Full of character: How coverage of the FA Cup has changed

fa cup 2 300x225 Full of character: How coverage of the FA Cup has changed

The FA Cup first round takes place this weekend

FA Cup first round day. For fully paid up nerds (guilty as charged), it is, or rather was, the best day of the season. Teams you had never heard of, from places you had barely heard of, (Billingham Synthonia, Horwich Railway Mechanics Institute – of whom more later – or AFC Totton), mixed it with the slightly less obscure giants of the Football League’s lower reaches. Match of the Day that evening was unmissable – a blur of games, goals and upsets. Names were made and careers derailed – like that of West Brom boss Brian Talbot in 1991, whose Baggies outfit (no pun intended) were humbled 4-2 by Conference club Woking three divisions below. But FA Cup coverage had already taken a turn for the tabloid by the time Tim Buzaglo’s hat-trick had throttled the Throstles.

Students of the Cup will recall Matt Hanlon and Tony Rains despatching Coventry in 1989. It’s the Kipling-quoting Sutton boss – and English Lit teacher – Barrie Williams, sought out for his ‘Every Man Jack Of Em’ routine, who sticks in the mind of the casual fan. Williams, a smart and experienced football man, obviously enjoyed the success and the kudos that went with it. But his achievements in the Cup deserved better than the easy-option, silly season coverage they received.

Live screening of the early rounds from the early Nineties was like a new toy to the broadcasters, giving them a whole afternoon to focus on ‘obscure’ non-Leaguers. And with some commentators’ knowledge of the semi-pro game barely on a par with the viewers’, serious analysis of individual players took a back seat. Instead, the one-off appearances of the part-timers demanded an exhaustive trawl for characters.

TV companies honed in on the chosen non-Leaguers as soon as the draw was made and followed the players on matchday in a style once reserved for the Final. Of course, reporters had to find out a bit more about the players than the left-back’s boot size, and so the ‘character’ was born. In 1989 it was Barrie Williams, and 11 years later, Barry Silkman.

Silkman, or Barry Silkman – athlete – as his Facebook page insists, became one of the oldest players to appear in the FA Cup when Harrow handed him the no 12 shirt for the first round tie with Wycombe in November 2000. At 48, Barry got the tabloid treatment because of his seventies sojourn at Palace and his confirmed middle age.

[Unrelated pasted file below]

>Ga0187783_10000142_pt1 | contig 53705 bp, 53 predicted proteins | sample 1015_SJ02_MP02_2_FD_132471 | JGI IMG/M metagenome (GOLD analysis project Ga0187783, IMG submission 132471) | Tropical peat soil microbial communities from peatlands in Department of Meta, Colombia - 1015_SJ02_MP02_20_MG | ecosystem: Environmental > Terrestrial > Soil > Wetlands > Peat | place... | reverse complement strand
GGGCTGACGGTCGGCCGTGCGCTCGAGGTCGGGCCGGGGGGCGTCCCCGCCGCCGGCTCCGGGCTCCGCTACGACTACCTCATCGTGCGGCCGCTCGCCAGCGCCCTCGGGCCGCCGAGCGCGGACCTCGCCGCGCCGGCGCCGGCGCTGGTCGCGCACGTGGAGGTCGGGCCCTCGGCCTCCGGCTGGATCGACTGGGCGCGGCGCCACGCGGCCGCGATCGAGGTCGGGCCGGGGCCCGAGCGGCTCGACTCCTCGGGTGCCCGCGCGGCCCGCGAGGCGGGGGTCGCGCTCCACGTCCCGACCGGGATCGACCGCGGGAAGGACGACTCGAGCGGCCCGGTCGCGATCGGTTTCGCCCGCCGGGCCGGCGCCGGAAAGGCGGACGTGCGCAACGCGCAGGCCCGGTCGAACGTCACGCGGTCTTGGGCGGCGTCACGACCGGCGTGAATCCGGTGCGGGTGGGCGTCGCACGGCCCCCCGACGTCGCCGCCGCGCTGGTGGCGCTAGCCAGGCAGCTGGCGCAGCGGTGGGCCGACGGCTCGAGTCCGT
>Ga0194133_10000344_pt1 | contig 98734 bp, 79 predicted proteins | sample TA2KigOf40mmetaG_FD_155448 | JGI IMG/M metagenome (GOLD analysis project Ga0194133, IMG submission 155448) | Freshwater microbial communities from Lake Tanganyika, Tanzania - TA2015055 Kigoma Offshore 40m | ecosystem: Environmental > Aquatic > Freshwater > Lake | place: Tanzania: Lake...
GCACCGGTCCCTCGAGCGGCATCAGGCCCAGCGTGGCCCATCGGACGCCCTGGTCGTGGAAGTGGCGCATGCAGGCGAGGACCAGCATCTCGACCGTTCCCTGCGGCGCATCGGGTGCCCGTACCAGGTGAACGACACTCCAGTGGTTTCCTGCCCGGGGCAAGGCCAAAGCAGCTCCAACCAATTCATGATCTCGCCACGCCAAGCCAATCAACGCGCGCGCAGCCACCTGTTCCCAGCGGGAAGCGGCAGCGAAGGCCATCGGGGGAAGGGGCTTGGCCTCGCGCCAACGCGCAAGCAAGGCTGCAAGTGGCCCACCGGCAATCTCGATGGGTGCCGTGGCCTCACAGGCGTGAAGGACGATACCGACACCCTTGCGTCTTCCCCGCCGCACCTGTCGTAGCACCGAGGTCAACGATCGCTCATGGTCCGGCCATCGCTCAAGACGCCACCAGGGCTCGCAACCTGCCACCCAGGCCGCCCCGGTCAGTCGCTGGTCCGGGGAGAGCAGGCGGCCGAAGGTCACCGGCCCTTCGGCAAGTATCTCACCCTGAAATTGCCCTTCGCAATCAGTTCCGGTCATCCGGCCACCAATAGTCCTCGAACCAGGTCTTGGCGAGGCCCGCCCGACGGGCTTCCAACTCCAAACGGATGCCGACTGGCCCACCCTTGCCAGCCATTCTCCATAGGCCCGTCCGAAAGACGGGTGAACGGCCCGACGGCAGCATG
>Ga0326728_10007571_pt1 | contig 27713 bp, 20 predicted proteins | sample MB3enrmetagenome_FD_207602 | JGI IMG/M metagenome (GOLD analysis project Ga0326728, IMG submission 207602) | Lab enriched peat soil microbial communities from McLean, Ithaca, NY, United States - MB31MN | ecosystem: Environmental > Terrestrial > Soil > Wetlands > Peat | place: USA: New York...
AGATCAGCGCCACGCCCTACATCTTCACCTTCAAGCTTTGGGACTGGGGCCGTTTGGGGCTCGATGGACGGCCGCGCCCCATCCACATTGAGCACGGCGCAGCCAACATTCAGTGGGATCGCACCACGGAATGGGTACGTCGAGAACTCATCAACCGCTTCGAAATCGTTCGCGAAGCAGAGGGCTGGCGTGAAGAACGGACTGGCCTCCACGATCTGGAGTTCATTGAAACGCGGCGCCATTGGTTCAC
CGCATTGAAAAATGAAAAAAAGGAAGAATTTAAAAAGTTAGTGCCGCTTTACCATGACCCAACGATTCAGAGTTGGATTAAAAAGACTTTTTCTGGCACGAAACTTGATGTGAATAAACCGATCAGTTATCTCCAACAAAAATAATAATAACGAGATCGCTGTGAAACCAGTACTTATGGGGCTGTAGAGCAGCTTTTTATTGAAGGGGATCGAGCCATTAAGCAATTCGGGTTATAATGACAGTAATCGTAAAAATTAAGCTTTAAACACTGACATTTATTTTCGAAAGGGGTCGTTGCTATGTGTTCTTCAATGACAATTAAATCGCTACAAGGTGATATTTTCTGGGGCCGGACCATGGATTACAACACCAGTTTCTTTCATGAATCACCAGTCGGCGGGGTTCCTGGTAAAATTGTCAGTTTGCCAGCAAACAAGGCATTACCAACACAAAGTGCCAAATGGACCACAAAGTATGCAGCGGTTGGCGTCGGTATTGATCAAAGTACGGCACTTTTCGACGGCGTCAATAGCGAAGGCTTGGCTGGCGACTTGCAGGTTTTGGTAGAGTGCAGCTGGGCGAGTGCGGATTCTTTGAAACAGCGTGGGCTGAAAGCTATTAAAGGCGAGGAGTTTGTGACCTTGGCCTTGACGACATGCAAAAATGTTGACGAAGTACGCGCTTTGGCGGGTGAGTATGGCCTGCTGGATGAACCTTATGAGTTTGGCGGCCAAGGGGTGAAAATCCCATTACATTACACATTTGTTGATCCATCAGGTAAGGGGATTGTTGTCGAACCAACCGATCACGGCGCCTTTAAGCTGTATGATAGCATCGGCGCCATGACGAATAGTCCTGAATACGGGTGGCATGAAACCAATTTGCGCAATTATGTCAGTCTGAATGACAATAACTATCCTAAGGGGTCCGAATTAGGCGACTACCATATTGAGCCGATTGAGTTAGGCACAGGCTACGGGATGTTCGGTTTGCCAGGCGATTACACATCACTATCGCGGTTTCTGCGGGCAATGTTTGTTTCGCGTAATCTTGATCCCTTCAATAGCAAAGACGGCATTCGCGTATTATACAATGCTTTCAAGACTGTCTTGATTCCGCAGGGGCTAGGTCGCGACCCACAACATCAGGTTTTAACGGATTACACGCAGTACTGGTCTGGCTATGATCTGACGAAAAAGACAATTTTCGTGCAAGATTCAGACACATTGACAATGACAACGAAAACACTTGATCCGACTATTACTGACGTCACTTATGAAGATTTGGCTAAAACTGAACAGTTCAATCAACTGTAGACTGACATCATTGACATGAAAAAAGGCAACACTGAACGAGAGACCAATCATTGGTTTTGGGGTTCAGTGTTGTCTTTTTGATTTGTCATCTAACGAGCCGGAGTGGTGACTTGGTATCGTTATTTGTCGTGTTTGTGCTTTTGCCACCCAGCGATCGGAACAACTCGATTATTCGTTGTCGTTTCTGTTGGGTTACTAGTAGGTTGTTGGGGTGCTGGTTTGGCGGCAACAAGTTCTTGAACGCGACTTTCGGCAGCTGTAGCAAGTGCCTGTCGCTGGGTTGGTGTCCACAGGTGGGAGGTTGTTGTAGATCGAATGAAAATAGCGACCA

With fewer matches to cover and more time to fill, television turned to an ageing forty-something to pad out its coverage. The idea wouldn’t have been given house-room in the 70s, when, it seemed, matches stood on their own merits. Wimbledon’s draw at Leeds; Dickie Guy’s penalty save; Newcastle’s defeat at Edgar Street after Hereford’s draw on Tyneside, and Blyth Spartans’ progress to the fifth round replay at a sold-out St James’, closed the gates at grounds across the country. With so much to report and little time to do it, background trivia hardly mattered. The game was the thing. The ties were so good and the achievements so momentous – Blyth’s fleeting acquaintance with the last eight being a prime example – that they held the attention without embellishment.

The closest the Spartans came to tabloid acquiescence was a quick chorus of ‘Victory do-da’ after their win at Stoke. Broadcasters felt obliged to report the facts, not a skewed interpretation of them. It always made a better story if a little ‘un beat a big ‘un, but if they didn’t, the reporters told us what happened and left it at that. The Blyth players were miners, teachers and electricians, rather than overweight ex-pros. Two of them, Steve Carney and Alan Shoulder, were later signed by Newcastle. When the facts spoke for themselves, no-one cared who did the full-back’s paper round.

Sure, the jobs of football’s part-timers were always held up for ridicule or amusement by Match of the Day, but it took the advent of Sky Sports News for analysis to go into overdrive and the story to submerge the facts. With hours of coverage to fill, reporters sought out quirky details, with human interest the crutch for their copy.

The tell-tale signs were there in the early 80s, The patronising use of Dvorak’s 9th (the Hovis Music – probably chosen for its ‘northern’ connotations) to soundtrack Match Of The Day’s Blackpool v Horwich RMI’s footage in 1982, made the part-timers look like post-war day trippers.

The BBC’s coverage of the competition, once the gold standard for football, lost its way with the Cup itself. From the mid-80s, live TV cameras turned up at little v large ties with just one story in mind – victory for the little guy, With plenty of Silkman-type characters to fall back on, the story was written in advance, and only tweaked slightly at full-time. Coverage was hamstrung with commentary so loaded that you ended up rooting for the favourites, just to put one over the broadcaster.

Upsets still happen, but with the competition treated as a hindrance by the Premier League and mere filler by TV, no-one worries about the result or even the characters, anymore. Next time Unheardof Utd from Back End of Beyond, Bradford, get to the first round of the FA Cup (with Budweiser) it will probably be after yet another ‘dramatic’ penalty shootout, rather than an adrenalin-fuelled rocket from the halfway line, with the winning spot kick from the oldest, fattest ex-professional on the field. And who wants to watch that on Match of the Day?

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